On the basis of previous observations and on the reports of clinical findings of patients carrying the same mutations of ours, no genotype-phenotype correlation can be drawn. Indeed, neither the type nor the position of mutations correlates with specific manifestations, or with type and onset of complications. In the patients here reported, the involvement of major- and medium-sized arteries was characteristic, though the extravascular manifestations were mild and not pathognomic for the disorder. Both patients were suspected as affected with ATS following the onset of acute respiratory symptoms, caused by hypertension of pulmonary branches, in the immediate perinatal period (Patient 1), and in the second infancy, in an apparent otherwise healthy child without a significant clinical history addressing a precocious diagnosis (Patient 2). Both conditions were life-threatening events needing emergency treatments and investigations. Though ATS prognosis has been recently downsized and thought to be less severe than initially reported (i.e., a mortality rate up to 40% before the age of 5 years), death in young age was referred to respiratory insufficiency, ventricular hypertrophy resulting in global heart failure, myocarditis, and ischemic events leading to organs infarction [2, 4]. Among these causes, pulmonary infections, like the reported bronchiolitis in Patient 1, playing as trigger events of respiratory distress and acute cardiac failure, are thought to be serious events in young ATS patients [2, 1214].

Our results indicate that patients exhibiting arterial tortuosity with mild or without extravascular connective tissue manifestations should be screened for SLC2A10 gene mutations.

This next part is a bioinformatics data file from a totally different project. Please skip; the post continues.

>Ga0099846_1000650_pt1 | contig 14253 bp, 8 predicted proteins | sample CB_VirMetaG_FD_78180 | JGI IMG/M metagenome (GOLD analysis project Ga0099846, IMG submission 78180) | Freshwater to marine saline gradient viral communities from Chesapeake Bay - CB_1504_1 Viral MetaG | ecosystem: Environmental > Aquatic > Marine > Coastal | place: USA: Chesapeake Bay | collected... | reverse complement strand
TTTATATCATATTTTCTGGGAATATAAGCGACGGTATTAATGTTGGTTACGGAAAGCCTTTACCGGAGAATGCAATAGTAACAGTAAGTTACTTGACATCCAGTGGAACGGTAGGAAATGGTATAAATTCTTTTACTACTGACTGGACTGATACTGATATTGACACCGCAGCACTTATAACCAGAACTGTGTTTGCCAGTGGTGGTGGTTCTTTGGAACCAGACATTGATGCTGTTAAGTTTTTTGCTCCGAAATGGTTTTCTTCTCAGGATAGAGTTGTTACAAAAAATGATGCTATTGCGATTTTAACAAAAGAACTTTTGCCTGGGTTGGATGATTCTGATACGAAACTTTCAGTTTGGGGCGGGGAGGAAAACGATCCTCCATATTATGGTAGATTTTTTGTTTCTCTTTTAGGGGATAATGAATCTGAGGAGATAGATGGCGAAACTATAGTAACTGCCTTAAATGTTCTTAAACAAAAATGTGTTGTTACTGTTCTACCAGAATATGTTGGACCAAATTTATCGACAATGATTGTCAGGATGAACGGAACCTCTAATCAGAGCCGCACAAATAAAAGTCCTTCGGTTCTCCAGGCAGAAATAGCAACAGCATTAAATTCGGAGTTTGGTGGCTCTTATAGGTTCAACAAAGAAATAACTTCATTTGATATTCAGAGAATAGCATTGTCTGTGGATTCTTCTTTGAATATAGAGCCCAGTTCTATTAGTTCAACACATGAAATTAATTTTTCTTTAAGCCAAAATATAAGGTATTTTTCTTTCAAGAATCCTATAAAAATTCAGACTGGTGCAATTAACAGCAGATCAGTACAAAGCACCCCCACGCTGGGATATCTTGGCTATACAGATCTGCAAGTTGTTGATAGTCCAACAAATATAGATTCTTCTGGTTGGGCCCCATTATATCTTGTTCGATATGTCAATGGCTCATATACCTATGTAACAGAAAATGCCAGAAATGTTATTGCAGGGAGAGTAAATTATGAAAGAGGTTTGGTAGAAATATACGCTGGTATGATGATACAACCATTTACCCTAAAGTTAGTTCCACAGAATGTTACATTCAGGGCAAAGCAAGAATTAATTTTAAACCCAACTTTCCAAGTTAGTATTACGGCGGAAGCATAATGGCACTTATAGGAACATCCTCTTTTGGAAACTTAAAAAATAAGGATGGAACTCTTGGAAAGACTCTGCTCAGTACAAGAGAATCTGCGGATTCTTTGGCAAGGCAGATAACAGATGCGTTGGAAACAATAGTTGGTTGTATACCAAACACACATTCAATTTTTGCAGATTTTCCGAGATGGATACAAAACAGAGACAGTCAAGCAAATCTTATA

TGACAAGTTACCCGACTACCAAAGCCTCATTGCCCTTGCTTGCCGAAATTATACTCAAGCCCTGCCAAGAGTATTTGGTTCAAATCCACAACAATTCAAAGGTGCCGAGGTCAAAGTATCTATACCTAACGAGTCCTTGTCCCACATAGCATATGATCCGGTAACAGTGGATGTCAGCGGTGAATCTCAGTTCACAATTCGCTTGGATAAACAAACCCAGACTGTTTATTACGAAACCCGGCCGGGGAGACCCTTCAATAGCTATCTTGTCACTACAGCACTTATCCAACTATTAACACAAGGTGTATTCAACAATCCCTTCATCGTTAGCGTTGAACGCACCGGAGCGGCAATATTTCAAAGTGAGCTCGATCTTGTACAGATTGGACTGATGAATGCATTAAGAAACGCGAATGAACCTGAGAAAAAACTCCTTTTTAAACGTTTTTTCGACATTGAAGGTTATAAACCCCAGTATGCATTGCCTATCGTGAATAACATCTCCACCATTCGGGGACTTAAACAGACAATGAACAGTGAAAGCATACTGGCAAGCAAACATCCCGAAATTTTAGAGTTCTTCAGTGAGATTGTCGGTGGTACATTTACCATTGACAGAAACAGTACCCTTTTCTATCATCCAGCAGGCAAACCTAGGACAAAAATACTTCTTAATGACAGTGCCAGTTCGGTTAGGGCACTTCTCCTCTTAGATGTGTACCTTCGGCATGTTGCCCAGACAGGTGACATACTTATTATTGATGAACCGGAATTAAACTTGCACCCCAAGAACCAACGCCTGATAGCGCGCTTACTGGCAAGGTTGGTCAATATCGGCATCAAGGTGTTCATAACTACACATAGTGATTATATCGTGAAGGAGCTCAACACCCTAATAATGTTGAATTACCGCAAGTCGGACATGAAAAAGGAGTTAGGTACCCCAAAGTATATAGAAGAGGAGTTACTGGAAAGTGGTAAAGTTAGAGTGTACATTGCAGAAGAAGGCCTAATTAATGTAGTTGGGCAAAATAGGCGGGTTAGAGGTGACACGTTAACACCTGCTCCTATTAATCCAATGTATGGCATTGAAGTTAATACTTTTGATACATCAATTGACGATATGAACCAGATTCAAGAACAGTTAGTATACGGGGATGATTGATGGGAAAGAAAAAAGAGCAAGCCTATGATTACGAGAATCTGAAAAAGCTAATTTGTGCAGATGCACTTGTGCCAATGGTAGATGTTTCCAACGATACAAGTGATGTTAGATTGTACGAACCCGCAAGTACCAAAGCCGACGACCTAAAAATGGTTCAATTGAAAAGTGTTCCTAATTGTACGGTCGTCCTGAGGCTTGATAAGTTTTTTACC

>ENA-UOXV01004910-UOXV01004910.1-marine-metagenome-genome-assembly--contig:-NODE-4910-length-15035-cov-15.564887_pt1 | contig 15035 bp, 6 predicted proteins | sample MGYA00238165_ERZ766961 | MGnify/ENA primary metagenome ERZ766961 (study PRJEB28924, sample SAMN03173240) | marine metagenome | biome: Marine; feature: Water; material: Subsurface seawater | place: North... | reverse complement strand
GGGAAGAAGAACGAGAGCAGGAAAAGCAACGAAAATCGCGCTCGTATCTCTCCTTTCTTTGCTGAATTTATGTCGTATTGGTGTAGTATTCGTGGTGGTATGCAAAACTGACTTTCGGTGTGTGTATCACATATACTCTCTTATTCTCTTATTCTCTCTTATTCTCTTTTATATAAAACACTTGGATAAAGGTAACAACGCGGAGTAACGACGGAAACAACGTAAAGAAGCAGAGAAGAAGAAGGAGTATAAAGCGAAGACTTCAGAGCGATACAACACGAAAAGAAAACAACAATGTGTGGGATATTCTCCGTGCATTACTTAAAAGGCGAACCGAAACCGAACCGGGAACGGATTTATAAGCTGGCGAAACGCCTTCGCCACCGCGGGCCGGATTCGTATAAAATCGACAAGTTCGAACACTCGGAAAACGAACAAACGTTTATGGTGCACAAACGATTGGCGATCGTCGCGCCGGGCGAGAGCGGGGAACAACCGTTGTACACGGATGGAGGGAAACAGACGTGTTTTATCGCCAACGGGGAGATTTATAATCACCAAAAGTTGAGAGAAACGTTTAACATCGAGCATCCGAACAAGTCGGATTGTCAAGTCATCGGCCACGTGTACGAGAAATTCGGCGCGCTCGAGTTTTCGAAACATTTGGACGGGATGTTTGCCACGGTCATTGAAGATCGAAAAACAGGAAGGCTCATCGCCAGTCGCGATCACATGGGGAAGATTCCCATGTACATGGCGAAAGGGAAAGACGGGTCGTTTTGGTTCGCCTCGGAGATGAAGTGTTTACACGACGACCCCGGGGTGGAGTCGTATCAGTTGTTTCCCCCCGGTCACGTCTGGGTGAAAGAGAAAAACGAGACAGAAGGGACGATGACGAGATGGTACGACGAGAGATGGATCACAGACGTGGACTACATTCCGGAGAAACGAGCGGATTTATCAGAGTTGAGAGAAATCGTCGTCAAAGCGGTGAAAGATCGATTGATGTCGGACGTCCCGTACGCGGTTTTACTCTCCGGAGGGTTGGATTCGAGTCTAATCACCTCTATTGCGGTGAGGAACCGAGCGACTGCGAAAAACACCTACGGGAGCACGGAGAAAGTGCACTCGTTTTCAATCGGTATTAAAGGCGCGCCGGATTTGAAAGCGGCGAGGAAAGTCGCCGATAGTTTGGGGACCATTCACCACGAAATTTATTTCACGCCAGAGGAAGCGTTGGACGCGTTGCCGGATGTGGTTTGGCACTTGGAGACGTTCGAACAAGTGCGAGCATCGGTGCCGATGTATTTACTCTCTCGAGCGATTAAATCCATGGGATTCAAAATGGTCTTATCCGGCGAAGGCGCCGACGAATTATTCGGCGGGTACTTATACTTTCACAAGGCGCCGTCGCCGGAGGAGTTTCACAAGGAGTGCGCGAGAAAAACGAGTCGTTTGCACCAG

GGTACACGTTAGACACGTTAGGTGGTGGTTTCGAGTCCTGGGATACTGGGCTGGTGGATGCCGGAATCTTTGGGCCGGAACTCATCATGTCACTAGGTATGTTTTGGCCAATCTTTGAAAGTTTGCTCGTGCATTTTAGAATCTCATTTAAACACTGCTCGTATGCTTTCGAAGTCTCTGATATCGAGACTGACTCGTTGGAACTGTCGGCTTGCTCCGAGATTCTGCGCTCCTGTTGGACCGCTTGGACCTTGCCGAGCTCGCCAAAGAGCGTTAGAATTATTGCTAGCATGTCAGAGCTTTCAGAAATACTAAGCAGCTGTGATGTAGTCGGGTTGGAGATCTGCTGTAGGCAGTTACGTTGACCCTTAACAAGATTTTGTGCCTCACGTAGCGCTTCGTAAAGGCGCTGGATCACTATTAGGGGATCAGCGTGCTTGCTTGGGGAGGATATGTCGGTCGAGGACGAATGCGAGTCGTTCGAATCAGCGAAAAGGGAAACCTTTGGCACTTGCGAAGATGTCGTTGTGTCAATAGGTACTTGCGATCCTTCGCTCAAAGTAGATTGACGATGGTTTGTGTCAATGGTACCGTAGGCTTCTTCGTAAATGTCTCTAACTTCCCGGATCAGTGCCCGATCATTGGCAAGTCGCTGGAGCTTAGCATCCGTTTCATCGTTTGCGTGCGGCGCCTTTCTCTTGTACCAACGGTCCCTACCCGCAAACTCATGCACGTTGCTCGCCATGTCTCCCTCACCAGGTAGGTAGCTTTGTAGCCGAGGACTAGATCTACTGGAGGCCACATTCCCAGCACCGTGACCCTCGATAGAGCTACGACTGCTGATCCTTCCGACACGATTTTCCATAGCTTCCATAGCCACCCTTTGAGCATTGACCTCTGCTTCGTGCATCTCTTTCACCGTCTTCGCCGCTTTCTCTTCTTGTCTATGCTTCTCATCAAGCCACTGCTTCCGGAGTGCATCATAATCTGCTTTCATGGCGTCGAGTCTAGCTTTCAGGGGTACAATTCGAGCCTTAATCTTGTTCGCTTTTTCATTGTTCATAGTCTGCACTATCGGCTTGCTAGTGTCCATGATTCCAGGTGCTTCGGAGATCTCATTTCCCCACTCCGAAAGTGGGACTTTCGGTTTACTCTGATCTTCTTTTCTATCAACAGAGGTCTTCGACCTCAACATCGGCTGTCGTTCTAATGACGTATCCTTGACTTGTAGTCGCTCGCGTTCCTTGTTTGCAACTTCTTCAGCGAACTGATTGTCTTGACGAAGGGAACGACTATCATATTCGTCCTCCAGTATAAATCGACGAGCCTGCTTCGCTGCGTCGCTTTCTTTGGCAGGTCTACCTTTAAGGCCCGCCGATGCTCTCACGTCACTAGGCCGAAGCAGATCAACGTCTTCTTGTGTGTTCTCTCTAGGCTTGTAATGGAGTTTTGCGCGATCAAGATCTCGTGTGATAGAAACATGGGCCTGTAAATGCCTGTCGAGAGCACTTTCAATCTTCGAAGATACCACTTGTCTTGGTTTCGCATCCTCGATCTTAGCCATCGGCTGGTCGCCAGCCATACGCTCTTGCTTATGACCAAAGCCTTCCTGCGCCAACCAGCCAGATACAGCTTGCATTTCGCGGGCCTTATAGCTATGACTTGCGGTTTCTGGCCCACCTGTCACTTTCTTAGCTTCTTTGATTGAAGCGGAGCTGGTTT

Further works in the comprehension of the natural history and on the molecular basis of ATS are needed to add new insights for diagnosis and prevention strategies for related complications.

Consent

Written informed consent was obtained from patients parents for publication of this case report and accompanying images.

List of abbreviations used

ATS: 

arterial tortuosity syndrome

SLC2A10

solute carrier family 2, member 10

GLUT10: 

facilitative glucose transporter 10

MRA: 

Magnetic Resonance Angiography.

Declarations

Acknowledgements

The authors wish to thank the families involved in this study for their collaboration. This research was supported by Fondazione Cariplo "ZebraGene" Grant 2007 and Ministero dell'Istruzione dell'Universitàe della Ricerca, Fondo per gli investimenti della Ricerca di Base 2008.

Authors’ Affiliations

(1)
Division of Biology and Genetics, Department of Biomedical Sciences and Biotechnology, Medical Faculty, University of Brescia
(2)
Department of Cardio-Thoracic and Respiratory Sciences, Second University of Naples
(3)
Department of Radiology, Ospedale Civile Maggiore
(4)
Department of Pediatry, Ospedale Civile Maggiore
(5)
Department of Cardiology, Ospedale Civile Maggiore

References

  1. Gardella R, Zoppi N, Assanelli D, Muiesan ML, Barlati S, Colombi M: Exclusion of candidate genes in a family with arterial tortuosity syndrome. Am J Med Genet A. 2004, 126: 221-228. 10.1002/ajmg.a.20589.View ArticleGoogle Scholar